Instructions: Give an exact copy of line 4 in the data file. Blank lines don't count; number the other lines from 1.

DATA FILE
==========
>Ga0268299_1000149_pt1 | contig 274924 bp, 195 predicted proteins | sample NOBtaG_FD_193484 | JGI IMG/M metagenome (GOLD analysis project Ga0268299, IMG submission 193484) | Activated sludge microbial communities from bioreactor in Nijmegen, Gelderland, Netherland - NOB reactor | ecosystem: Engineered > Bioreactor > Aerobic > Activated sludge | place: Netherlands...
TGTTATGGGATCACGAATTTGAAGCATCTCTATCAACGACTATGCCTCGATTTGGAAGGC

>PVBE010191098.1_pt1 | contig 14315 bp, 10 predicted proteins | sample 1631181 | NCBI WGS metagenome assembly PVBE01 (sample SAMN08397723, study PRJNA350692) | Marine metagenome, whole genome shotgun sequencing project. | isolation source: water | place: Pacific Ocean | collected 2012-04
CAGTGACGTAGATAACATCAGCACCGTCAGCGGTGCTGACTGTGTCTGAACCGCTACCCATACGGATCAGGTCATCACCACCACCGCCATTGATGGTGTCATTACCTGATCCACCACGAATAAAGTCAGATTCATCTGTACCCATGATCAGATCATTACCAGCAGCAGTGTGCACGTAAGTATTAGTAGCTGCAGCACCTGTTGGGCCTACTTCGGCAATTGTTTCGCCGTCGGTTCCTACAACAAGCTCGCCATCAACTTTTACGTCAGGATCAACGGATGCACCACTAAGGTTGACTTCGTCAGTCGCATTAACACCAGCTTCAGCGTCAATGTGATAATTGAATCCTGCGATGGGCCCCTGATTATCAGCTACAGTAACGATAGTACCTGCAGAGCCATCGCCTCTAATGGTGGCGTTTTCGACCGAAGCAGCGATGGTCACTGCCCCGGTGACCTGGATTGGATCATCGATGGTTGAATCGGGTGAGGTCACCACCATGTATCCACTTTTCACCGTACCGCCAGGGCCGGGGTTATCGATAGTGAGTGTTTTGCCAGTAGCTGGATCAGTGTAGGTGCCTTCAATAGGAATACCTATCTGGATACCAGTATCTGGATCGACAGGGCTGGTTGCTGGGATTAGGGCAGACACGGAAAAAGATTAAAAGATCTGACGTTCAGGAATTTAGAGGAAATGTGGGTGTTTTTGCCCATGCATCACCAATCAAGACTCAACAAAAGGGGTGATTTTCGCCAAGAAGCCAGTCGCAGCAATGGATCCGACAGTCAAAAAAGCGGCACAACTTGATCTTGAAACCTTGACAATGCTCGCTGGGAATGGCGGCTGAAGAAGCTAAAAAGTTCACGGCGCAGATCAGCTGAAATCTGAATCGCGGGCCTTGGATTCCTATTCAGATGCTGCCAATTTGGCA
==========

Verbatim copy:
CAGTGACGTAGATAACATCAGCACCGTCAGCGGTGCTGACTGTGTCTGAACCGCTACCCATACGGATCAGGTCATCACCACCACCGCCATTGATGGTGTCATTACCTGATCCACCACGAATAAAGTCAGATTCATCTGTACCCATGATCAGATCATTACCAGCAGCAGTGTGCACGTAAGTATTAGTAGCTGCAGCACCTGTTGGGCCTACTTCGGCAATTGTTTCGCCGTCGGTTCCTACAACAAGCTCGCCATCAACTTTTACGTCAGGATCAACGGATGCACCACTAAGGTTGACTTCGTCAGTCGCATTAACACCAGCTTCAGCGTCAATGTGATAATTGAATCCTGCGATGGGCCCCTGATTATCAGCTACAGTAACGATAGTACCTGCAGAGCCATCGCCTCTAATGGTGGCGTTTTCGACCGAAGCAGCGATGGTCACTGCCCCGGTGACCTGGATTGGATCATCGATGGTTGAATCGGGTGAGGTCACCACCATGTATCCACTTTTCACCGTACCGCCAGGGCCGGGGTTATCGATAGTGAGTGTTTTGCCAGTAGCTGGATCAGTGTAGGTGCCTTCAATAGGAATACCTATCTGGATACCAGTATCTGGATCGACAGGGCTGGTTGCTGGGATTAGGGCAGACACGGAAAAAGATTAAAAGATCTGACGTTCAGGAATTTAGAGGAAATGTGGGTGTTTTTGCCCATGCATCACCAATCAAGACTCAACAAAAGGGGTGATTTTCGCCAAGAAGCCAGTCGCAGCAATGGATCCGACAGTCAAAAAAGCGGCACAACTTGATCTTGAAACCTTGACAATGCTCGCTGGGAATGGCGGCTGAAGAAGCTAAAAAGTTCACGGCGCAGATCAGCTGAAATCTGAATCGCGGGCCTTGGATTCCTATTCAGATGCTGCCAATTTGGCA